Testicular Pain: What Causes it 2.0
Updated: Aug 25
Chronic scrotal pain can arise out of a variety of etiologies, and while many cases have unknown root causes, the location, duration, and referred pain can offer insight into what physiological systems or body parts are contributing.  The most obvious causes of testicular pain are injury and infection and should be ruled out by a urologist before taking further action.  If there are no clear explanations for the cause of testicular pain, an assessment of the spine and pelvic floor muscles can help develop a treatment plan and a return to a better quality of life. Simple changes in posture, joint treatment and soft tissue work can easily be done to help improve forces on the nerve that will eliminate pain.
The genitofemoral nerve runs from the spine and innervates part of the abdomen and branches off to the anterior (front) of the scrotum as well as the top and side of the thigh. This nerve can become irritated near the upper portion of the lumbar spine, or by an overactive psoas muscle at the front of the hip. In either case, the nerve irritation can present as pain in the scrotum and/or thigh. If genitofemoral nerve entrapment and/or irritation is suspected, physical therapy treatments that stretch the psoas and assesses the biomechanics of the spinal segment is in order, as well as exercises that support spine stability have been shown to be successful.
Similarly, the pudendal nerve can be an irritant for testicular pain. The pudendal nerve is the main nerve of the perineum and in patients with sacroiliac joint pain, the possibility for co-occurring testicular pain increases.  The joint itself has no direct impact on the nerve, but the pudendal nerve passes through associated ligaments in this anatomical region and can be affected by sacroiliac joint dysfunction. Treatment for testicular pain and sacroiliac joint discomfort includes a variety of manual therapies, like myofascial release, nerve glides and dry needling.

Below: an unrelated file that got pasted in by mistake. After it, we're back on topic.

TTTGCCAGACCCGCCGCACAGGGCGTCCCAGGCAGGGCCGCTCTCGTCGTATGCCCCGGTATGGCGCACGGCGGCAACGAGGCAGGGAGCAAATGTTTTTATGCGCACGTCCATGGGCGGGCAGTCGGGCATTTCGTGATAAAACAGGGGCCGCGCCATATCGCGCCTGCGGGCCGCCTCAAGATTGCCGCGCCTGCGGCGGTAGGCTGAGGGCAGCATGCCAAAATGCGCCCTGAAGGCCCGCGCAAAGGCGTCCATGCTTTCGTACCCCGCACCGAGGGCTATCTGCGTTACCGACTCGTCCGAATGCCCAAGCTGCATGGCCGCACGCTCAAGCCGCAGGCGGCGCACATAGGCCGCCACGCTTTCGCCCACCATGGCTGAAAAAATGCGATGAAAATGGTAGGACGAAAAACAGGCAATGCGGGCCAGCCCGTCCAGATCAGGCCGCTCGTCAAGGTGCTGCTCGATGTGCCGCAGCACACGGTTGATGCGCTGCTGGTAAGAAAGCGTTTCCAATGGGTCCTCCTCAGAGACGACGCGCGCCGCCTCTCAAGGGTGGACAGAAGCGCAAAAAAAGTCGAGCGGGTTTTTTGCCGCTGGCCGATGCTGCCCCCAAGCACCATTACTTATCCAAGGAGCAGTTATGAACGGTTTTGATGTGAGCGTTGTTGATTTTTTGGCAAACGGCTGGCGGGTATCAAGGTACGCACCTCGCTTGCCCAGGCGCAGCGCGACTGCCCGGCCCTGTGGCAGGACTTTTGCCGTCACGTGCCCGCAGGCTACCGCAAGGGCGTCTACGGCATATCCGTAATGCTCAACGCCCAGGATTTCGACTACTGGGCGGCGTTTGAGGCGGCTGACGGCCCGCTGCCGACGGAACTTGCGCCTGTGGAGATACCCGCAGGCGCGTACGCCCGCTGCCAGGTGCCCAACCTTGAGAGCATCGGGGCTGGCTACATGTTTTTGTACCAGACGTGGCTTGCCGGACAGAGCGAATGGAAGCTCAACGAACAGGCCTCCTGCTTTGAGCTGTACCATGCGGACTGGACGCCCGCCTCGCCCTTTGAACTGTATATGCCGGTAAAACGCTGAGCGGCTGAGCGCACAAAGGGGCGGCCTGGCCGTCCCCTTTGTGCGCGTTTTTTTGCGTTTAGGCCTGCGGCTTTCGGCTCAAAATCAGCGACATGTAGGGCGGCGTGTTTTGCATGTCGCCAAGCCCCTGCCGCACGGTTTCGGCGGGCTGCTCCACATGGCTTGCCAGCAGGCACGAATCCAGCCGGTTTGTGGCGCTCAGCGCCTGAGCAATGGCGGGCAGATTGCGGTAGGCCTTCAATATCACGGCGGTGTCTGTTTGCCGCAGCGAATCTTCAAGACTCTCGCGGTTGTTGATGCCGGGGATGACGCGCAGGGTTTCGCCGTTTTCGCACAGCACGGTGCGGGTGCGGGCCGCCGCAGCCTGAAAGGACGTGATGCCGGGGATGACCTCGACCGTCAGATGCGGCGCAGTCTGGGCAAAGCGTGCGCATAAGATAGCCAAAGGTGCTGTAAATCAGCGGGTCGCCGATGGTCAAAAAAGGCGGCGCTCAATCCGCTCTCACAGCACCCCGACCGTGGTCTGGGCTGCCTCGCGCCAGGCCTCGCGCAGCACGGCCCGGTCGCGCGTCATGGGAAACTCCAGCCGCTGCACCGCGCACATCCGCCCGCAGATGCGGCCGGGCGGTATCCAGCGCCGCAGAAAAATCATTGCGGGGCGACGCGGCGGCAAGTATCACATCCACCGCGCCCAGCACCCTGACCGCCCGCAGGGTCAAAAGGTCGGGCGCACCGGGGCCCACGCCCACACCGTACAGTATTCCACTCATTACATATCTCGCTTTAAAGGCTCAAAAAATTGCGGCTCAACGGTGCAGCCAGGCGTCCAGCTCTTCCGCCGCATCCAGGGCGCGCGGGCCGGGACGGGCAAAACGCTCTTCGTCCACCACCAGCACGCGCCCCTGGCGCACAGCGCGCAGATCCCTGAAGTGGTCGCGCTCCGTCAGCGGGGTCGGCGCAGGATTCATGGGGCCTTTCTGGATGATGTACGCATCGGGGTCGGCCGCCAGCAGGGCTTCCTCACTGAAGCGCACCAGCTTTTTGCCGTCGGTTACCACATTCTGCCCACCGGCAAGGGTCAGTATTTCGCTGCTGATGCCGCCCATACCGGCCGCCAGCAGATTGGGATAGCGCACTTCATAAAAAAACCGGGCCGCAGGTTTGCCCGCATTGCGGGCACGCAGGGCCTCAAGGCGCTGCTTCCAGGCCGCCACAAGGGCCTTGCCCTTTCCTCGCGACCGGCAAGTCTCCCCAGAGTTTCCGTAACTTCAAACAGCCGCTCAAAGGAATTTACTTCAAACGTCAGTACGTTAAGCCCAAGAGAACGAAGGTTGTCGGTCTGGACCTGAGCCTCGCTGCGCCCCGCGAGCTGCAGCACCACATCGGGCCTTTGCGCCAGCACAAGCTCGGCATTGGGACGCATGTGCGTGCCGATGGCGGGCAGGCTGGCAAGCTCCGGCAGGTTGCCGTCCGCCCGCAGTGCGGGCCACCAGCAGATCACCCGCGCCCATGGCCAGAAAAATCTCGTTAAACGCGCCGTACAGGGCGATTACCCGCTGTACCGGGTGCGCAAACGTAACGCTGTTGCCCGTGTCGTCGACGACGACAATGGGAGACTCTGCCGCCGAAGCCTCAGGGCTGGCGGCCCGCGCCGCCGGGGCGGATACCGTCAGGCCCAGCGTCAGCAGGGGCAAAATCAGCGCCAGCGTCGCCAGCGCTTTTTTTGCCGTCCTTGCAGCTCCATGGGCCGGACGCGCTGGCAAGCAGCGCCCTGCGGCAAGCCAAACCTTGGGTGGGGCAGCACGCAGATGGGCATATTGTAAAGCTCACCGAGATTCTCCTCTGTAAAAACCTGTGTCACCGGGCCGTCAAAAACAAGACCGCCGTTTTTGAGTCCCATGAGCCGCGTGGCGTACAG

The testes and surrounding tissues descend from the inner layers of the abdominal wall. Any irritation to these abdominal muscle layers can translate to testicular pain.  If a patient is most comfortable in a slouching position and/or has increased pain during contraction of the abdominal muscles, the abdominal tissues need to be thoroughly assessed.  Should abdominal etiology be suspected, manual therapy, soft tissue release along with myofascial lengthening along with postural re-education are all recommended forms of treatment.
Being such a sensitive topic for many men, testicular pain can greatly affect patients’ quality of life; therefore, it is recommended to approach treatment from a holistic, multi-disciplinary approach.
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Ziegelmann, M. J., Farrell, M. R., & Levine, L. A. (2019). Evaluation and Management of Chronic Scrotal Content Pain-A Common Yet Poorly Understood Condition. Reviews in urology, 21(2-3), 74–84.
Chu, E. C. (2020). Taming of the Testicular Pain Complicating Lumbar Disc Herniation With Spinal Manipulation. American Journal of Men's Health, 14(4), 155798832094935. https://doi.org/10.1177/1557988320949358
Pisio, L., & Linc Pisio PT. (n.d.). An Orthopedic PT's Guide to Treating Testicular Pain Part 2: The Pelvis - ignitephysio. Ignite Physio. https://ignitephysio.ca/blog/an-orthopedic-pts-guide-to-treating-testicular-pain-part-2-thoracolumbar-spine-and-abdomen/.
Pisio, L., & Linc Pisio PT. (n.d.). An Orthopedic PT's Guide to Treating Testicular Pain - Part 1: Thoracolumbar Spine & Abdomen - ignitephysio. Ignite Physio. https://ignitephysio.ca/blog/an-orthopedic-pts-guide-to-treating-testicular-pain-part-1-thoracolumbar-spine-abdomen/.